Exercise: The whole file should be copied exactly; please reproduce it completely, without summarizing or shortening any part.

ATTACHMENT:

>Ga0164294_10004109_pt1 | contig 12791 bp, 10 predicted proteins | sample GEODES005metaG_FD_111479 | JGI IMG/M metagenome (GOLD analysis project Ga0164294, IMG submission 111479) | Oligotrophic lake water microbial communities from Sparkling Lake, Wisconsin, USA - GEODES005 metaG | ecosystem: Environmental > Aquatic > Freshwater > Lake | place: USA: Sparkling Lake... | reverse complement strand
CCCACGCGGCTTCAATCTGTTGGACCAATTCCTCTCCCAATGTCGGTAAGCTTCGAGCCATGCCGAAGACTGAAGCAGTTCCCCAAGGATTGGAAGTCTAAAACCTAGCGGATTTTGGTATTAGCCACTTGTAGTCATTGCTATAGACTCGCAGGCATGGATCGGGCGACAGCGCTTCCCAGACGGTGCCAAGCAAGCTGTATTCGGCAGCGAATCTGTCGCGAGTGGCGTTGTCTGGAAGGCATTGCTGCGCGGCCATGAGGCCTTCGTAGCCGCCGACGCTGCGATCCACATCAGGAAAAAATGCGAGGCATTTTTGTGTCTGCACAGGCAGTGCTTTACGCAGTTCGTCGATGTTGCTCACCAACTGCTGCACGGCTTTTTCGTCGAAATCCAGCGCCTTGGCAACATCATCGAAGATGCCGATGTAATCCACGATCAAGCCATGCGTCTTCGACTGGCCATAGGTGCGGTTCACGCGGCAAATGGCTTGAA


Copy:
>Ga0164294_10004109_pt1 | contig 12791 bp, 10 predicted proteins | sample GEODES005metaG_FD_111479 | JGI IMG/M metagenome (GOLD analysis project Ga0164294, IMG submission 111479) | Oligotrophic lake water microbial communities from Sparkling Lake, Wisconsin, USA - GEODES005 metaG | ecosystem: Environmental > Aquatic > Freshwater > Lake | place: USA: Sparkling Lake... | reverse complement strand
CCCACGCGGCTTCAATCTGTTGGACCAATTCCTCTCCCAATGTCGGTAAGCTTCGAGCCATGCCGAAGACTGAAGCAGTTCCCCAAGGATTGGAAGTCTAAAACCTAGCGGATTTTGGTATTAGCCACTTGTAGTCATTGCTATAGACTCGCAGGCATGGATCGGGCGACAGCGCTTCCCAGACGGTGCCAAGCAAGCTGTATTCGGCAGCGAATCTGTCGCGAGTGGCGTTGTCTGGAAGGCATTGCTGCGCGGCCATGAGGCCTTCGTAGCCGCCGACGCTGCGATCCACATCAGGAAAAAATGCGAGGCATTTTTGTGTCTGCACAGGCAGTGCTTTACGCAGTTCGTCGATGTTGCTCACCAACTGCTGCACGGCTTTTTCGTCGAAATCCAGCGCCTTGGCAACATCATCGAAGATGCCGATGTAATCCACGATCAAGCCATGCGTCTTCGACTGGCCATAGGTGCGGTTCACGCGGCAAATGGCTTGAA